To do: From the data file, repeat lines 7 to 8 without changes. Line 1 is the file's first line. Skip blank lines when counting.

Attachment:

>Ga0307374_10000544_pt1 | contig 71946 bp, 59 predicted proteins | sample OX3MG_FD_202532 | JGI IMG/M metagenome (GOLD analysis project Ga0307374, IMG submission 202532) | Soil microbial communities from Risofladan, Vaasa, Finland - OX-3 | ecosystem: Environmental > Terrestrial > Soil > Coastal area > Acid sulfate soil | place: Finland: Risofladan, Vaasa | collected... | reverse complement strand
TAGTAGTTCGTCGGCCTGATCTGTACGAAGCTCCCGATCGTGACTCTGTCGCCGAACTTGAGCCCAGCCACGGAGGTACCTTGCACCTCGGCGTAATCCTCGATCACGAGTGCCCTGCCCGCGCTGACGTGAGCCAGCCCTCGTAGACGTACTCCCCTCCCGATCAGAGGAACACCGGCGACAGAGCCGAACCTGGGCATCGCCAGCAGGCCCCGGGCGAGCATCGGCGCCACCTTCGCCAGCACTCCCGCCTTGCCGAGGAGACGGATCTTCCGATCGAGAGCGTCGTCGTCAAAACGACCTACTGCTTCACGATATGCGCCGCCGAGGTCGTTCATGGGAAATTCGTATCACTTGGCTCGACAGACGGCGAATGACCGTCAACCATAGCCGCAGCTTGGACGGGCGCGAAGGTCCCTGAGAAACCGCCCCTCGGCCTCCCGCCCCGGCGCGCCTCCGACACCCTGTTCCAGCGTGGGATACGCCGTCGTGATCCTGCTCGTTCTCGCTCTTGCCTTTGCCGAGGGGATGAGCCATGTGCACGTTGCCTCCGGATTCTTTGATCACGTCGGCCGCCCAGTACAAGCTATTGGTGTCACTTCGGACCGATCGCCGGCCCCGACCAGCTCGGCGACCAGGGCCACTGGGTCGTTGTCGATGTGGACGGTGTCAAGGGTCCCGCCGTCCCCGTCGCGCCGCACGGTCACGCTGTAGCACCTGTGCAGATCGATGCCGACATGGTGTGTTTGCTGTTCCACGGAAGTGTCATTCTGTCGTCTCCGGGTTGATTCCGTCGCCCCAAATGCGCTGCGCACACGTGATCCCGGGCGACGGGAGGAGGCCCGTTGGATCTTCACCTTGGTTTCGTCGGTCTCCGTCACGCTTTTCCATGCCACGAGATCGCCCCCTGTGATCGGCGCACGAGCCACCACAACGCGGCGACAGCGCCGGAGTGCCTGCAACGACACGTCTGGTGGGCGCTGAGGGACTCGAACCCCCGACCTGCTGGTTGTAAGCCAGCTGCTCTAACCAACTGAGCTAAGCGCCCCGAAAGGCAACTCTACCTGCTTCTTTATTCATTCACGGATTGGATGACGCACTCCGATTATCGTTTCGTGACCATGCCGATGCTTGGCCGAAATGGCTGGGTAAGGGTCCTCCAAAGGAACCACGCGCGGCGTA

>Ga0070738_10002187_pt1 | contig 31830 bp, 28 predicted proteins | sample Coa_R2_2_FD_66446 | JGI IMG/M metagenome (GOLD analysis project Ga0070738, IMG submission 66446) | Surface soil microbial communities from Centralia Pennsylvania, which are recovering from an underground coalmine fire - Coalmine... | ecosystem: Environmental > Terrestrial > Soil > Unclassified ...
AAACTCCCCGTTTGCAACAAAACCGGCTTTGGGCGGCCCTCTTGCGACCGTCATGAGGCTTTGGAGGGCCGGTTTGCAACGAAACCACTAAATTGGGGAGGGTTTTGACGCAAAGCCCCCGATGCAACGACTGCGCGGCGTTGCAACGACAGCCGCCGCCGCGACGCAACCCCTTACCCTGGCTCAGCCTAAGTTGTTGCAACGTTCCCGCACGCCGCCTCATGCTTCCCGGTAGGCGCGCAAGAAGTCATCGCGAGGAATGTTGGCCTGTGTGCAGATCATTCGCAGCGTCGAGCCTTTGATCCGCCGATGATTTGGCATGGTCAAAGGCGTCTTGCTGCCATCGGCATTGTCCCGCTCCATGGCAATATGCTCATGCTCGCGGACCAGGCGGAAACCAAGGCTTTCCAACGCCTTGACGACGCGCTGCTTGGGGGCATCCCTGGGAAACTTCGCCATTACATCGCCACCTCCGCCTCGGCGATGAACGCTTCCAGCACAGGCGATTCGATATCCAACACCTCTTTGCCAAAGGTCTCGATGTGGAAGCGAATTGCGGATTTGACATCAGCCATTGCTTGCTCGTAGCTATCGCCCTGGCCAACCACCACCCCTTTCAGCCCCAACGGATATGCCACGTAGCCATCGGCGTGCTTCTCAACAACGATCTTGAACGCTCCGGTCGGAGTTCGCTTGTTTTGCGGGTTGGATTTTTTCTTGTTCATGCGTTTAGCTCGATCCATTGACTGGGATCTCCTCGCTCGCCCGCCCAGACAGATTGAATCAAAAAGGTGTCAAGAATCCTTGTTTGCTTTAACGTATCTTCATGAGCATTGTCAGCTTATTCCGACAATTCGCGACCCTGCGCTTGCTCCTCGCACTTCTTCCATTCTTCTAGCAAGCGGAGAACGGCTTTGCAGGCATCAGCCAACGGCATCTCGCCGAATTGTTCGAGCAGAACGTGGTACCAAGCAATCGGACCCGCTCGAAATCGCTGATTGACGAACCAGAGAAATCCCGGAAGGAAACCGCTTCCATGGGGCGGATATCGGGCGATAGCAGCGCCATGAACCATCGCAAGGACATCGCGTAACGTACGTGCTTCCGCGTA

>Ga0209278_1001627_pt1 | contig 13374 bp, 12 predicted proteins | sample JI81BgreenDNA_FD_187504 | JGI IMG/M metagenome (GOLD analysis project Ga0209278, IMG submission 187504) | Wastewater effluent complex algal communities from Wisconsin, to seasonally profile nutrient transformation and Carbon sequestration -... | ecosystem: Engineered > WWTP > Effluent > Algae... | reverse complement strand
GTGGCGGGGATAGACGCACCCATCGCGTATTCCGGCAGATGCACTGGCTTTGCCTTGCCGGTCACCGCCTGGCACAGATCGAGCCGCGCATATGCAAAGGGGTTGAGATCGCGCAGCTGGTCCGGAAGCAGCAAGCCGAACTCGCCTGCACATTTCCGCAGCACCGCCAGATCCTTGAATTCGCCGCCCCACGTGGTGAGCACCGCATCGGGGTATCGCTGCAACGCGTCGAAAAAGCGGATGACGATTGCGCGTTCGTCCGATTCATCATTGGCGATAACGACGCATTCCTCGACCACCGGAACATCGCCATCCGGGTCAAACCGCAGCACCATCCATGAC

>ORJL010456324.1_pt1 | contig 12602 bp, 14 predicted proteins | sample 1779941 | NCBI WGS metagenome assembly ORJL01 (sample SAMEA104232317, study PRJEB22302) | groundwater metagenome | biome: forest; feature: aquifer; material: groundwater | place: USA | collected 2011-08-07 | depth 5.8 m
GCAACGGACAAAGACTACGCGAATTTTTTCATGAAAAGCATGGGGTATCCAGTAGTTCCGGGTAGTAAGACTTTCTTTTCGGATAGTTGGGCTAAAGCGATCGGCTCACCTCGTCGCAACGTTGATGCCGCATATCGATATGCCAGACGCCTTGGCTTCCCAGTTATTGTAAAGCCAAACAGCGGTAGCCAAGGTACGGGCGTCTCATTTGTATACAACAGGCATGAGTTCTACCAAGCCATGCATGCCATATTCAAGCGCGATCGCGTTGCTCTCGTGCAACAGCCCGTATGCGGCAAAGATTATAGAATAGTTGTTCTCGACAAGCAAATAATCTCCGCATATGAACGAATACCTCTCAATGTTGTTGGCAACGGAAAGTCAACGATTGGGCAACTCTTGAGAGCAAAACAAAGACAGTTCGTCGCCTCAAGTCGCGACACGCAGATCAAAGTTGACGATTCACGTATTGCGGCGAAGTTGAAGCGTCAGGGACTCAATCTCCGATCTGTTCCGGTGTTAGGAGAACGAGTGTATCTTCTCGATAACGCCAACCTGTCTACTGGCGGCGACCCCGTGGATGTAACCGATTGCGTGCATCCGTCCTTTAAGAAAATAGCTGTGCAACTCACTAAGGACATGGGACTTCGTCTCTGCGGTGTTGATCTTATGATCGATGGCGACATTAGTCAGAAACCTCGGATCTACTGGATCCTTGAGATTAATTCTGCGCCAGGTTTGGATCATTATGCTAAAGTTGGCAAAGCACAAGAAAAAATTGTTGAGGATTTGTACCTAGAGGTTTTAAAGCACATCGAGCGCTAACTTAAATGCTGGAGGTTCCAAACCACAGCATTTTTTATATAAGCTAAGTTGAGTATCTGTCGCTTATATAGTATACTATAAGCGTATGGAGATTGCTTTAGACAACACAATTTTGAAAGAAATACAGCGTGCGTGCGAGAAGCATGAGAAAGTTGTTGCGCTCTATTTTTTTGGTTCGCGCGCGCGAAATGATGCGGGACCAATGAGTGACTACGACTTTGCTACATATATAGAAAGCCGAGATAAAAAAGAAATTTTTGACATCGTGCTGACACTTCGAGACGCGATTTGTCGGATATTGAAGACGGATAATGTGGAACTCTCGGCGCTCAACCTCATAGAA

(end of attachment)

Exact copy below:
>ORJL010456324.1_pt1 | contig 12602 bp, 14 predicted proteins | sample 1779941 | NCBI WGS metagenome assembly ORJL01 (sample SAMEA104232317, study PRJEB22302) | groundwater metagenome | biome: forest; feature: aquifer; material: groundwater | place: USA | collected 2011-08-07 | depth 5.8 m
GCAACGGACAAAGACTACGCGAATTTTTTCATGAAAAGCATGGGGTATCCAGTAGTTCCGGGTAGTAAGACTTTCTTTTCGGATAGTTGGGCTAAAGCGATCGGCTCACCTCGTCGCAACGTTGATGCCGCATATCGATATGCCAGACGCCTTGGCTTCCCAGTTATTGTAAAGCCAAACAGCGGTAGCCAAGGTACGGGCGTCTCATTTGTATACAACAGGCATGAGTTCTACCAAGCCATGCATGCCATATTCAAGCGCGATCGCGTTGCTCTCGTGCAACAGCCCGTATGCGGCAAAGATTATAGAATAGTTGTTCTCGACAAGCAAATAATCTCCGCATATGAACGAATACCTCTCAATGTTGTTGGCAACGGAAAGTCAACGATTGGGCAACTCTTGAGAGCAAAACAAAGACAGTTCGTCGCCTCAAGTCGCGACACGCAGATCAAAGTTGACGATTCACGTATTGCGGCGAAGTTGAAGCGTCAGGGACTCAATCTCCGATCTGTTCCGGTGTTAGGAGAACGAGTGTATCTTCTCGATAACGCCAACCTGTCTACTGGCGGCGACCCCGTGGATGTAACCGATTGCGTGCATCCGTCCTTTAAGAAAATAGCTGTGCAACTCACTAAGGACATGGGACTTCGTCTCTGCGGTGTTGATCTTATGATCGATGGCGACATTAGTCAGAAACCTCGGATCTACTGGATCCTTGAGATTAATTCTGCGCCAGGTTTGGATCATTATGCTAAAGTTGGCAAAGCACAAGAAAAAATTGTTGAGGATTTGTACCTAGAGGTTTTAAAGCACATCGAGCGCTAACTTAAATGCTGGAGGTTCCAAACCACAGCATTTTTTATATAAGCTAAGTTGAGTATCTGTCGCTTATATAGTATACTATAAGCGTATGGAGATTGCTTTAGACAACACAATTTTGAAAGAAATACAGCGTGCGTGCGAGAAGCATGAGAAAGTTGTTGCGCTCTATTTTTTTGGTTCGCGCGCGCGAAATGATGCGGGACCAATGAGTGACTACGACTTTGCTACATATATAGAAAGCCGAGATAAAAAAGAAATTTTTGACATCGTGCTGACACTTCGAGACGCGATTTGTCGGATATTGAAGACGGATAATGTGGAACTCTCGGCGCTCAACCTCATAGAA